Staggs is my work husband/brother. We went to med school together, but I didn't know him because he was on the golf course. We did residency together. We were hired at PLA together. He's smart, and inspirational in his nonchalance. But don't tell him I said that. It will go to his head.
He was upset when I wrote a blog on MiM about LGS. "Where's my blog?"
"Don't worry Brent. You aren't just a blog. You are a whole book. War and Peace. Be patient." I smoothed his ruffled feathers. "Why are you so dressed up?"
"I'm going to see BDQ win an award today at lunch."
"Oh! I'll go too."
If anyone deserves to win an award around here, it's Brian. He has a palette on the floor of his office. He lives there, sacrificing time at home to serve the clinicians. I named this blog after a quote with him in mind.
I gathered HEP and we wandered over to the award ceremony around noon.
The hostess, an admin assistant, seemed flustered at our presence. Easy to see why, in retrospect.
We have a wonderful team of doctors at Baptist and the coordination of care is exemplary when all physicians contribute their areas of expertise to a patient's needs.
Sometimes the most important physicians on a care team, are the quiet, dedicated, hard working doctors who work in relative obscurity - apart from the busy interchange on a hospital floor or in a physician's office.
It is these individuals, however, who provide the critical information that will guide diagnosis and treatment - the foundation of a patient's plan of care.
You can imagine the fear and anxiety when a patient is told there is a mass or a "lesion" that is new and that needs further work up. Immediately, a patient feels vulnerable or in shock and disbelief that then turns into a grasp for hope - a grasp for a plan so that what is shocking and ill defined can turn into something that is manageable and clear.
At that point, a patient's diagnosis is the key to formulating a treatment plan. It is also important, however, that it provides the patient with a guidepost, a transition point to which to cling until the natural resiliency of the spirit catches
Sometimes the diagnosis is clear and the path forward is relatively easy. But many times, the intricacies and the behavior of tumors or infection can impair the process of a quick determination. It is at this point that those physicians who superbly practice the discipline of pathology transcend science to invoke its art. And the art of medicine involves rising above normal expectations to diligently study, read, ask questions, communicate and research.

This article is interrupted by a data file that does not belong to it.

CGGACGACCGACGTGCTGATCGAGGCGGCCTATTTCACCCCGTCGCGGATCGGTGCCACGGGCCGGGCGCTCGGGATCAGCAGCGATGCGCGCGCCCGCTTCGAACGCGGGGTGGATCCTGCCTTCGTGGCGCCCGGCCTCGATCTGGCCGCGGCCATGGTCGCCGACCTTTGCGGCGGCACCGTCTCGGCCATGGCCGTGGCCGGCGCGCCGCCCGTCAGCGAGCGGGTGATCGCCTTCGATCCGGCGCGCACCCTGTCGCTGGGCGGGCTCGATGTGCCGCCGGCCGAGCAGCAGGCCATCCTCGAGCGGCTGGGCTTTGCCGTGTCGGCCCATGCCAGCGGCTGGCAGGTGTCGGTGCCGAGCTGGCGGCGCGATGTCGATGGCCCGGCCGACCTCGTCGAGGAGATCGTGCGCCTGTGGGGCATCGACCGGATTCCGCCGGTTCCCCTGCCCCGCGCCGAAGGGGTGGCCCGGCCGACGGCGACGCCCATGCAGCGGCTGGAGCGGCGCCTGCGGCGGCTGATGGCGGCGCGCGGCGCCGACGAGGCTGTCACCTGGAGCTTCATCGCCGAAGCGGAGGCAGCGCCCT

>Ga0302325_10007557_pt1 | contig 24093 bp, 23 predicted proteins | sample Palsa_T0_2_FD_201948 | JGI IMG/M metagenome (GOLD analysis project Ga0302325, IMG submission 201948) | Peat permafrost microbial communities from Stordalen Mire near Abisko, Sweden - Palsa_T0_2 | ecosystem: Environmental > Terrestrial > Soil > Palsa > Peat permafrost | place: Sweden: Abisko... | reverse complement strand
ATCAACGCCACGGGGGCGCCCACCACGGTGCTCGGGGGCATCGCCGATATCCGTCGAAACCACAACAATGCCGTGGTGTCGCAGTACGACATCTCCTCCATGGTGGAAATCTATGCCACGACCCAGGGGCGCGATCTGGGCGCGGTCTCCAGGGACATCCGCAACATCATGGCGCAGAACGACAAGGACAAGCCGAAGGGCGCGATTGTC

Physician colleagues recognize this unique gift in Dr. Brian Quinn and Dr. Brent Staggs. We have found that these physicians deeply care about our patients, even when they've never met them. They seem to understand that the faces we are privileged to encounter in our serious discussions merit pristine data that then leads to accurate diagnosis, treatment and prognosis.
Though our pathologist friends handle cells and tissue and things like immunohistochemical stains and receptors, they never see our patients through the prism of tissue, but rather, by their tenacity for accuracy and by their diligence of effort to understand- even long into the night and into the weekends - they prove to us that we present to the patient an army of professionals who care about them.
It is with great admiration and appreciation that we applaud the heart, minds and efforts of Dr. Quinn and Dr. Staggs.
It was a little uncomfortable for me and HEP, as you might imagine. We walked back to our offices reassuring each other.
"They are the faces, the ones who like to be out front. Go to the golf tournaments, and the social events. That award was for all of us, not just them."
Dr. Bell was thoroughly displeased. "We need to have black t-shirts made, for the rest of us at PLA. They should say: SUB-PAR Pathologists."
This was an award given to the two guys who discovered Tumor Board at CARTI first. Quinn sleuthed that it was The Nightingale that wrote that speech. Beautiful. A big donation to Baptist accompanied it.
Staggs was embarrassed, and sent this e-mail. "This was for all of us, not just me and BDQ. Thanks for being my partners."
It's nice to be appreciated. But I like the black t-shirt idea. And I don't need an award to recognize the fact that I am working my ass off. Working my ass of is reward enough. It keeps me afloat on this crazy sea of life, where it is so easy to go adrift.